By way of further illustration, U.S. Pat. No. 6,169,921 (“Autocapture determination for an implantable cardioverter defibrillator”) discloses a cardiac pacing/defibrillation system that enhances the ability of a cardiac pacer to automatically detect whether a pacing stimulus results in heart capture or contraction. The cardiac pacing/defibrillation system of this patent includes a pacing circuit that attenuates polarization voltages or “afterpotential” which develop at the heart tissue/electrode interface following the delivery of a stimulus to the heart tissue, which thereby allows the pacing electrodes to be utilized to sense an evoked response to the pacing stimulus. The cardiac pacing/defibrillation system of this patent may utilize the ventricular coil electrode and superior vena cava coil electrode to sense an evoked response, thereby eliminating the necessity for an additional ventricular lead for sensing an evoked response. The device of this patent allows accurate detection of an evoked response of the heart, to thereby determine whether each pacing stimulus results in capture. The entire disclosure of this United States patent is hereby incorporated by reference into this specification.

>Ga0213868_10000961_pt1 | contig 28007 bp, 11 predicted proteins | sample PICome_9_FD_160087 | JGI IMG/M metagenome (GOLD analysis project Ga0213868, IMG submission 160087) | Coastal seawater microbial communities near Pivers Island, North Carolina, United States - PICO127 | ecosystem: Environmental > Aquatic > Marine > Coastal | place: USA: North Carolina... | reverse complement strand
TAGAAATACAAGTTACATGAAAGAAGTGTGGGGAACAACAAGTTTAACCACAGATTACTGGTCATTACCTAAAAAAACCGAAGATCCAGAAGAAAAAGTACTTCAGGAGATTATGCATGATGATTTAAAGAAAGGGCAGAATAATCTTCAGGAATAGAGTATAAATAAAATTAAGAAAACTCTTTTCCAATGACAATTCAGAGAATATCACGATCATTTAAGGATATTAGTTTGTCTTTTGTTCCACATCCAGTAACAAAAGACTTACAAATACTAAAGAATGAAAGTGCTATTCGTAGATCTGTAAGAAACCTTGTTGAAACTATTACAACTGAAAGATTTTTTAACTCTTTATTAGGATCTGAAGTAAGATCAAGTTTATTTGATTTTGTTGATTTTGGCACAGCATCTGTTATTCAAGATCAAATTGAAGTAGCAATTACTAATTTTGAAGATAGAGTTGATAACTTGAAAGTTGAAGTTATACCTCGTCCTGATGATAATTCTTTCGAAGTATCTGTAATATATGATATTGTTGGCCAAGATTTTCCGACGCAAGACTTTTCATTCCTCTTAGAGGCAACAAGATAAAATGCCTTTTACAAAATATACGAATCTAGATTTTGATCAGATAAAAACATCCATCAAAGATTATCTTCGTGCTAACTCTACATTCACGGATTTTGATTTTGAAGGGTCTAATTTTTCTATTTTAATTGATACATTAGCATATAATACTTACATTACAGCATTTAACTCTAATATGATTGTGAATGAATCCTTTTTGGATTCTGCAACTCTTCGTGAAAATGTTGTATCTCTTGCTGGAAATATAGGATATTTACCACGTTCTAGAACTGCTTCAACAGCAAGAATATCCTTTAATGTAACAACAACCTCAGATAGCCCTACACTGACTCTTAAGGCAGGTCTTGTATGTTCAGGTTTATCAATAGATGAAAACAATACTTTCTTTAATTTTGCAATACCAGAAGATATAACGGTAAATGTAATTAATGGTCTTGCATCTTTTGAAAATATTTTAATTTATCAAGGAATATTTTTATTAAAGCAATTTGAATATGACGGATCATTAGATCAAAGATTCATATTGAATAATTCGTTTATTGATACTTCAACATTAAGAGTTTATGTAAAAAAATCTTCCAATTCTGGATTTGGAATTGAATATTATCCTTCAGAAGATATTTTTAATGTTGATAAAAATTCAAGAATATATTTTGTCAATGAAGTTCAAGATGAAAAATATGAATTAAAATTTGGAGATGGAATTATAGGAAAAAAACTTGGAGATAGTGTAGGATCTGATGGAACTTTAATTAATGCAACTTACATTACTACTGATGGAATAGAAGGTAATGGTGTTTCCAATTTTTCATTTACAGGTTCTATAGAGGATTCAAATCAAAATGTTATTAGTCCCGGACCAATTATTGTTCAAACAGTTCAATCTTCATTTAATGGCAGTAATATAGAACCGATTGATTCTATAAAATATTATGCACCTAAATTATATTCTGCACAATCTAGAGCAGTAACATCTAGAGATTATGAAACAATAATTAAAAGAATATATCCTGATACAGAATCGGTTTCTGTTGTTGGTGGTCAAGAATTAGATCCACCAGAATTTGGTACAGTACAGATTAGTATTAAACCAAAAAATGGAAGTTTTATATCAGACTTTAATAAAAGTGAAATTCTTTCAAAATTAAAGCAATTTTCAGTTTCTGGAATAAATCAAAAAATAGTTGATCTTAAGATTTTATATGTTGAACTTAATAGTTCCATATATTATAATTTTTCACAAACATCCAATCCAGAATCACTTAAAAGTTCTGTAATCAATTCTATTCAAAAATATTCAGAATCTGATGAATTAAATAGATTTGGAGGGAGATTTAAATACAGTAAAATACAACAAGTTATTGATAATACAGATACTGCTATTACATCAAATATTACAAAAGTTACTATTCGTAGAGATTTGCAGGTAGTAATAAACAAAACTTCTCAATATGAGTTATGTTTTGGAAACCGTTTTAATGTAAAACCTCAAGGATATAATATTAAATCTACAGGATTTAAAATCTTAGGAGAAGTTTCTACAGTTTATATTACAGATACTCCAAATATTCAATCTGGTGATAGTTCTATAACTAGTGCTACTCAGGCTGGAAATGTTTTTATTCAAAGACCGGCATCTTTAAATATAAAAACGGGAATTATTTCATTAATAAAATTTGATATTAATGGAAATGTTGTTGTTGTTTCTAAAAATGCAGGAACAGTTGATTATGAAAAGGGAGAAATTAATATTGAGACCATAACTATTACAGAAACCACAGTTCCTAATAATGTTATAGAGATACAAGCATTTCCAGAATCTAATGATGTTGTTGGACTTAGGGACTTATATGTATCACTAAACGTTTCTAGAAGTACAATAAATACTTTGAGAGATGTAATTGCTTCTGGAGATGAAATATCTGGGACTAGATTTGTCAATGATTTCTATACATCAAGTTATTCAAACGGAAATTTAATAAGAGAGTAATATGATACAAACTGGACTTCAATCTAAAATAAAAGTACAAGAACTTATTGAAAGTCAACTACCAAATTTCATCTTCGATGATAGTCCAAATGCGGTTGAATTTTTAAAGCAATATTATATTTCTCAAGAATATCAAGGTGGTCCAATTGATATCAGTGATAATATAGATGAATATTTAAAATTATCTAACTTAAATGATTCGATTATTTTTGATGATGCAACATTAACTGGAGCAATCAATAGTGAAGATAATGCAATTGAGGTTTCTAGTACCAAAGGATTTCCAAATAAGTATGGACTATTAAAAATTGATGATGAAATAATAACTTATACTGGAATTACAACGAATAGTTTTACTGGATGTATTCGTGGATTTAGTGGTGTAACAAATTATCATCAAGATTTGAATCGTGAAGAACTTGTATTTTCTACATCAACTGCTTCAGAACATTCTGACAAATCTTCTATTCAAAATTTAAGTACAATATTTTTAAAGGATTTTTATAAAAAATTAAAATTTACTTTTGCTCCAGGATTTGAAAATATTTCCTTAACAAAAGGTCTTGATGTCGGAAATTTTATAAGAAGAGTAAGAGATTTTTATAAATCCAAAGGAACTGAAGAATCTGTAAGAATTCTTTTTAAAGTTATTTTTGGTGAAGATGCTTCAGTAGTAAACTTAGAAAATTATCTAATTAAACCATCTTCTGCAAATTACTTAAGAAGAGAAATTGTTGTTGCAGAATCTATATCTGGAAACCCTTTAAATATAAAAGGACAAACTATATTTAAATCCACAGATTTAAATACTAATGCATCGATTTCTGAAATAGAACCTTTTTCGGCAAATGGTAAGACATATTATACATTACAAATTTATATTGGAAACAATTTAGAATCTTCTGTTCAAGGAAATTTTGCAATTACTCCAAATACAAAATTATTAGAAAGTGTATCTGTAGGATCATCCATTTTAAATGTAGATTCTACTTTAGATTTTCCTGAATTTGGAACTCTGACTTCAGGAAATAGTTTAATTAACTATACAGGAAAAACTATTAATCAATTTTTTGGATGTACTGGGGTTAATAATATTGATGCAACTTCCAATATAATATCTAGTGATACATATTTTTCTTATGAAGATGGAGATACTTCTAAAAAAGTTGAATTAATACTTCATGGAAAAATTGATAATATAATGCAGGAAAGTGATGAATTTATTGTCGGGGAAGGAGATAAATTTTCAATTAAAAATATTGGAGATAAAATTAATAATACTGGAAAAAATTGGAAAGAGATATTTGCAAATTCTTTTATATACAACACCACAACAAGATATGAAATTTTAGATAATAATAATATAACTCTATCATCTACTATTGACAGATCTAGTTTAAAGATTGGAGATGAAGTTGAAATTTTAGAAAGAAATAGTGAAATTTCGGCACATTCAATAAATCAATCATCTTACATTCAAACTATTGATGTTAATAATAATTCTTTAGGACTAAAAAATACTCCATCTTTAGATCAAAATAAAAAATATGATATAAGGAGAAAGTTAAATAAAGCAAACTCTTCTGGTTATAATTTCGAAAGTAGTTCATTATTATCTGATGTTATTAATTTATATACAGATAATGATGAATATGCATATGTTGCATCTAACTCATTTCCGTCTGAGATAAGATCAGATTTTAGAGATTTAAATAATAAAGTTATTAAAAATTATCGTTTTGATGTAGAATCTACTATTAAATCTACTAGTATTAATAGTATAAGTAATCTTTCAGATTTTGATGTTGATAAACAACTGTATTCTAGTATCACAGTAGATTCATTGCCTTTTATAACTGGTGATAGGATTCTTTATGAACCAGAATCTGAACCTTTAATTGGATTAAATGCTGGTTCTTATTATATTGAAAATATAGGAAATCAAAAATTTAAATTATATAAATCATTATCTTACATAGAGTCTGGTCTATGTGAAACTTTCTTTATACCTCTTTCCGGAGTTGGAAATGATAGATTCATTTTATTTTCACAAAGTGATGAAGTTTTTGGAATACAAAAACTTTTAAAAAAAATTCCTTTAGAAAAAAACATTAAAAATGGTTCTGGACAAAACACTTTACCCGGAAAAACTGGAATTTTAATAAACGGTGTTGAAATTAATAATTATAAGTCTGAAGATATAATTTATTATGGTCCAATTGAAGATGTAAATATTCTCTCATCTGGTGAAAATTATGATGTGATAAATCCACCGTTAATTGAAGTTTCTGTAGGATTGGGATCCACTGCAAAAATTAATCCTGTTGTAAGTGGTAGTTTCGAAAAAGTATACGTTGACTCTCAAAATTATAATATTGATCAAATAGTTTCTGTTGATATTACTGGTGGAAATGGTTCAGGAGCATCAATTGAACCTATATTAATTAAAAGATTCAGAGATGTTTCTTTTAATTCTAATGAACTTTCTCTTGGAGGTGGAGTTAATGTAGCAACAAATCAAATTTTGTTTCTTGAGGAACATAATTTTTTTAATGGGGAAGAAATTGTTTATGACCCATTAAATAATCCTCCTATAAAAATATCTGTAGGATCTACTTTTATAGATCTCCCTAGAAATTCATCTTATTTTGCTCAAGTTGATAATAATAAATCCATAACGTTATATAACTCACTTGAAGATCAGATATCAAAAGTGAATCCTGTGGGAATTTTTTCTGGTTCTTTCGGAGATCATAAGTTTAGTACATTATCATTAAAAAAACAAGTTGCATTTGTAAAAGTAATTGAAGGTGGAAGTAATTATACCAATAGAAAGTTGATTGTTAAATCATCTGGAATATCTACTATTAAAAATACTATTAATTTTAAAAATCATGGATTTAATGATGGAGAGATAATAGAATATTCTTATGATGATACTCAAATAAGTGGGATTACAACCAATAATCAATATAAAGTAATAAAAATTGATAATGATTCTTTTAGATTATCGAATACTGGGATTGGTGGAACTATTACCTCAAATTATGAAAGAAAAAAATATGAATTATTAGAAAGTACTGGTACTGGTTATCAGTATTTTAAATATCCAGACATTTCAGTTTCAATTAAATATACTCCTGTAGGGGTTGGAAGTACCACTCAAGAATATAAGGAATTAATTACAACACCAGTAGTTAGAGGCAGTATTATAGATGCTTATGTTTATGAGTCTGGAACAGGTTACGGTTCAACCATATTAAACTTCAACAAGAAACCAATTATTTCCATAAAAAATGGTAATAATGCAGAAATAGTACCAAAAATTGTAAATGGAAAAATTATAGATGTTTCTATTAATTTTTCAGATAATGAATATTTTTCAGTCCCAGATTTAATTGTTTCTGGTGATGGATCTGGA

In step 446 of
Referring again to
where the units of f are in hertz, L are in henries, and C are in farads.
In one embodiment, by the use of a variable resistor (not shown), the “Q” (quality factor) of the parallel resonsant may be varied, thus varying the amount of current which is allowed to flow at specified frequencies off of the resonant frequency.
The circuits depicted in
The Figures of U.S. Pat. No. 6,144,205 disclose resonant circuits having a first inductance and being tuned to resonate at a Larmor frequency.
A dc trigger voltage (see step 444 of
In one preferred embodiment, the direct current 511 applied to PIN diode 508 is applied from an external source via an electrical lead, such a lead from a trigger device adapted to produce such current when initiated by a dc trigger voltage from a separate source, such as the timing circuitry in an MRI scanner. When the direct current 511 is not applied to the PIN diode 510, the circuit is open (disabled).